Arts & Culture

Mystery in a tarot card

Object lesson: a hand-painted artifact from the 1400s.

Timothy Young is the curator of modern books and manuscripts with the Beinecke Rare Book and Manuscript Library.

Beinecke Library

Beinecke Library

This fifteenth-century playing card, showing the Page of Staves, is being readied for the Beinecke’s fall exhibit of new acquisitions, as conservators work to solve its mysteries. View full image

Take a close look at this fifteenth-century miniature of an apprentice (left). The colors of the young man’s fine clothing vary from head to toe, showing that something must have happened to the pigment over the past 500 years. His likeness, though, isn’t on a painting. It’s on a playing card.

At this writing, paper conservator Marie-France Lemay is making a detailed examination of the card as she prepares it for the Beinecke Library’s fall exhibition of new acquisitions. She’s paying special attention to the differences between the upper and lower halves of the image. Was it never completed? Is the color shift evidence of an early conservation attempt? Is it due to fading of pigments? No clear answer has been found—yet.

We do know that this card depicts the Page of Staves (or Batons); that it is from Italy; and that it is a tarot card—though meant for card playing, not reading the future. Tarot decks did not acquire their fortune-telling purpose until the sixteenth century, when their fantastical imagery apparently gave rise to occult associations. In the 1400s they were used for a game called tarocco or trionfi, which involved trick-taking that was roughly similar to the play in bridge and pinochle, and which used the traditional Italian suits of Swords, Staves, Coins, and Cups. The lavish nature of tarot decks in this era suggests that they were probably produced not for everyday use, but as decorative objects, most likely wedding gifts.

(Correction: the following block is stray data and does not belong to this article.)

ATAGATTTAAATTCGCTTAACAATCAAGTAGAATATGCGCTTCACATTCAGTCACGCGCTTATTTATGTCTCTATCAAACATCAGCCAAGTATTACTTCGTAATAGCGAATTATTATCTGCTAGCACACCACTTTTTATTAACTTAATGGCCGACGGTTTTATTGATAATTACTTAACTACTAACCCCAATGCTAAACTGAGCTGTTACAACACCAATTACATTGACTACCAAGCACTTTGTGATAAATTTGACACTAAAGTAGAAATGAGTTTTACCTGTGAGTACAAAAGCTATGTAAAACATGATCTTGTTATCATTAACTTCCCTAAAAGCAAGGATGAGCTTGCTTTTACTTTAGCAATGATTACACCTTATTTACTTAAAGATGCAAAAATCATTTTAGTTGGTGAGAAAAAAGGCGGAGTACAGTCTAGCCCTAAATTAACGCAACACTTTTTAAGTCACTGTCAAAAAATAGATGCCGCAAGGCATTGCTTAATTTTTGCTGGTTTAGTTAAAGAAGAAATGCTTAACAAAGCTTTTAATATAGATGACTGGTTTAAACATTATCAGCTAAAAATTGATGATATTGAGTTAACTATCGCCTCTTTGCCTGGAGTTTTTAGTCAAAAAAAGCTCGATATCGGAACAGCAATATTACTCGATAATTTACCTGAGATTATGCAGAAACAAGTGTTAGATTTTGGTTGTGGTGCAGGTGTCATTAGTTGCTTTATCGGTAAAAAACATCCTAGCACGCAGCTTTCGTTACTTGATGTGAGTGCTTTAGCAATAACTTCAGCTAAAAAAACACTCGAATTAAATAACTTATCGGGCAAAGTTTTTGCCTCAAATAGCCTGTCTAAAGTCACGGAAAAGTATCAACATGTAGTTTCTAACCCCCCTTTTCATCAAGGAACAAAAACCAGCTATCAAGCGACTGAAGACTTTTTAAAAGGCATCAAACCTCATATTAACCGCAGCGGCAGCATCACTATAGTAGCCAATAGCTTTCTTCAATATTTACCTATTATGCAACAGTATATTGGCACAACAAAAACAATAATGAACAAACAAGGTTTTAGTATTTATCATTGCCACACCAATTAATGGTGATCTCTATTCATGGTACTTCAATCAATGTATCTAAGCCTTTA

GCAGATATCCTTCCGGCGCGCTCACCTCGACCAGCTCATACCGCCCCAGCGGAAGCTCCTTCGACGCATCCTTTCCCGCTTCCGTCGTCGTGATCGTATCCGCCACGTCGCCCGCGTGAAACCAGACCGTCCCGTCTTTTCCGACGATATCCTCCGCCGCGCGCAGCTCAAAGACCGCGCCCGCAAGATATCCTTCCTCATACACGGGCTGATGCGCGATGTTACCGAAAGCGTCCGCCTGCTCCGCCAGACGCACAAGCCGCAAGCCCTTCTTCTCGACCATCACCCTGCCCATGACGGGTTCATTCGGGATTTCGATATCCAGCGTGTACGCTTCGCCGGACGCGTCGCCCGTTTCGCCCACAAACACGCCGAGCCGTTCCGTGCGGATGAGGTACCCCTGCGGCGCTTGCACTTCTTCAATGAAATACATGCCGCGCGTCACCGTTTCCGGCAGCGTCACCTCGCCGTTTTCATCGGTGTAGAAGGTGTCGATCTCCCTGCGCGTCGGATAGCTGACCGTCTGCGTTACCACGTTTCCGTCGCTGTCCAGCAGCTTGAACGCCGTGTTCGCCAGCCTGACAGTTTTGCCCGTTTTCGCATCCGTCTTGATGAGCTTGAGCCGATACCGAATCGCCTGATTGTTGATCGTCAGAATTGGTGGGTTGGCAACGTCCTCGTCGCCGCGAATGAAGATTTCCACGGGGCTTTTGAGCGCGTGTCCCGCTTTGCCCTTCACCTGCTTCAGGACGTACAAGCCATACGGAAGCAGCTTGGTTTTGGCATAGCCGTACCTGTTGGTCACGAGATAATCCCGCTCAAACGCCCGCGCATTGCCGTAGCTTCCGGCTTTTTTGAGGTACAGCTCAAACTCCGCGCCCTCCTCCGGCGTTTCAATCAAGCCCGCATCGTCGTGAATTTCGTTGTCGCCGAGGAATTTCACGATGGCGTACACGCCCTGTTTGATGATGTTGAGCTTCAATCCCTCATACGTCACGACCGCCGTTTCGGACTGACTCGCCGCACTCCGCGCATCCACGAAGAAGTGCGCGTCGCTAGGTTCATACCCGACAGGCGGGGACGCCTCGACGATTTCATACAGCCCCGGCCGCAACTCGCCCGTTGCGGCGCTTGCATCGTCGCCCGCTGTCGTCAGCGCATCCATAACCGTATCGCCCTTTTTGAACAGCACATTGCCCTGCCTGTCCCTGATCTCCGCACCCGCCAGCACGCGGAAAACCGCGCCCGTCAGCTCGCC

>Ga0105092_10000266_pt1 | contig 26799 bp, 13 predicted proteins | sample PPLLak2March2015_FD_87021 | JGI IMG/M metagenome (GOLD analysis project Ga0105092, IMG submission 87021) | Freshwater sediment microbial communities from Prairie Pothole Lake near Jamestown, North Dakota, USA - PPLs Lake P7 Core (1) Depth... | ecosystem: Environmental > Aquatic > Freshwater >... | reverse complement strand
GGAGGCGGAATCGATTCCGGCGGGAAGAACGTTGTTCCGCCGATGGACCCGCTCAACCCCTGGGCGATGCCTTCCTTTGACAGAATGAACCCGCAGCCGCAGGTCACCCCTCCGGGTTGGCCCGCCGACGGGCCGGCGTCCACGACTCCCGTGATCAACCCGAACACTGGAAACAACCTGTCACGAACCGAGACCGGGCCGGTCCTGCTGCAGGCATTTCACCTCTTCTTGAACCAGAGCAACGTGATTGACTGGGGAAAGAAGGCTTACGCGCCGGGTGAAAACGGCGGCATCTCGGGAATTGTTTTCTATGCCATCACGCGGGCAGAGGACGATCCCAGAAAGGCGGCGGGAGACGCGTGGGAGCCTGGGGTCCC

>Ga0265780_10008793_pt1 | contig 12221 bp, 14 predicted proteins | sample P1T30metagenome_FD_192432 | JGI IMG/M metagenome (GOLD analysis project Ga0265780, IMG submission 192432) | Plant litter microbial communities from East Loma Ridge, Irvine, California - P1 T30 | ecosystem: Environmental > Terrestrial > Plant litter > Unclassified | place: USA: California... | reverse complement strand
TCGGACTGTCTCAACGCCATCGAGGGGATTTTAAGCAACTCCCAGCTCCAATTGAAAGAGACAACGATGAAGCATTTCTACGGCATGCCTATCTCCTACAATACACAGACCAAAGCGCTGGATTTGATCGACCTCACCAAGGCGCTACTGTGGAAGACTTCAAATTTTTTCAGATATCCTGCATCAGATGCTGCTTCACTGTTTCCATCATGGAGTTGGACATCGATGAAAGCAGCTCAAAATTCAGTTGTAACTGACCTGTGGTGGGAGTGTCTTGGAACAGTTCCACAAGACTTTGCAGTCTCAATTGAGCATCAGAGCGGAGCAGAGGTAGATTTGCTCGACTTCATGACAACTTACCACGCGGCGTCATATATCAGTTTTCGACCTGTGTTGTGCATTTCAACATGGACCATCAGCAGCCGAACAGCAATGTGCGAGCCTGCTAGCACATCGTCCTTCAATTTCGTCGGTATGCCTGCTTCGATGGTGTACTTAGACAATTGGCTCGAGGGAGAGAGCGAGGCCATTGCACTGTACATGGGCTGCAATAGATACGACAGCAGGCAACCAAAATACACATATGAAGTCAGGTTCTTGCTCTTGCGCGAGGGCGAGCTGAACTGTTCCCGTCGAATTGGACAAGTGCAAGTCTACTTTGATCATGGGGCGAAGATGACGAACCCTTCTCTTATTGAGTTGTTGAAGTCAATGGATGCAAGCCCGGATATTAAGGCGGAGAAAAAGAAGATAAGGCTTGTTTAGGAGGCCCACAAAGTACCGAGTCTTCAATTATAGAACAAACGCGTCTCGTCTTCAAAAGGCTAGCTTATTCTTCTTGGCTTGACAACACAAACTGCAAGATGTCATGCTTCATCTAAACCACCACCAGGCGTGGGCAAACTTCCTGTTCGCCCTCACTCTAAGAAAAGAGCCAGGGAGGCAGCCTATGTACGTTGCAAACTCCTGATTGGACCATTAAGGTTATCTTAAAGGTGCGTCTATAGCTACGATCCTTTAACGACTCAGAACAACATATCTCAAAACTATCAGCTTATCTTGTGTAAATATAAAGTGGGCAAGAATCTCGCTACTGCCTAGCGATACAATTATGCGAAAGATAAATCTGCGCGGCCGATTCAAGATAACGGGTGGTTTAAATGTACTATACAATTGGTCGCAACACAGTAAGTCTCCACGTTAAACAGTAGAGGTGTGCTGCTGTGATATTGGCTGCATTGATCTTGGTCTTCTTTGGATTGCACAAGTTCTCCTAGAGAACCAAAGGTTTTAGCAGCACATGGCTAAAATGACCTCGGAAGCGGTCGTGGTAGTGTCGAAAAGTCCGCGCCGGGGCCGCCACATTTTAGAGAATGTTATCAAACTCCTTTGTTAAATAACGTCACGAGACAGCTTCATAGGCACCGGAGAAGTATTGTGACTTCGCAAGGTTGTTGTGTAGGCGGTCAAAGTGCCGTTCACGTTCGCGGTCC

The Beinecke acquired this card in late 2013, giving scholars an opportunity to study an otherwise lost deck. Yale also has cards from two other early decks, both made in Italy in the mid-fifteenth century. The Este tarot, of which 16 cards survive, was created for the Este family, rulers of the duchy of Ferrara in northern Italy; the design is somewhat crude, but charming. The other set is the Visconti tarot—more elegantly rendered and, understandably, more famous: all of the 67 surviving cards were painted by hand, their images built up with layers of gesso (a common white paint) and gold or silver leaf and embossed with decorative patterns. The Visconti has the most cards of any surviving deck of the era. It also has a unique feature: an extra rank of pages who are, quite exceptionally, female. The deck may have been created for a woman.

The history of playing cards is obscure. They turned up in Europe around the beginning of the fifteenth century, and there are strong indications that the cards and the games associated with them migrated from Asia to western Europe. Cards are mentioned in dowries and wills, as well as in certain proclamations decrying them as new forms of vice, but sets of cards from the late medieval period are extremely rare. Like this Page of Staves with its varying colors, those that do survive often raise more questions than they answer.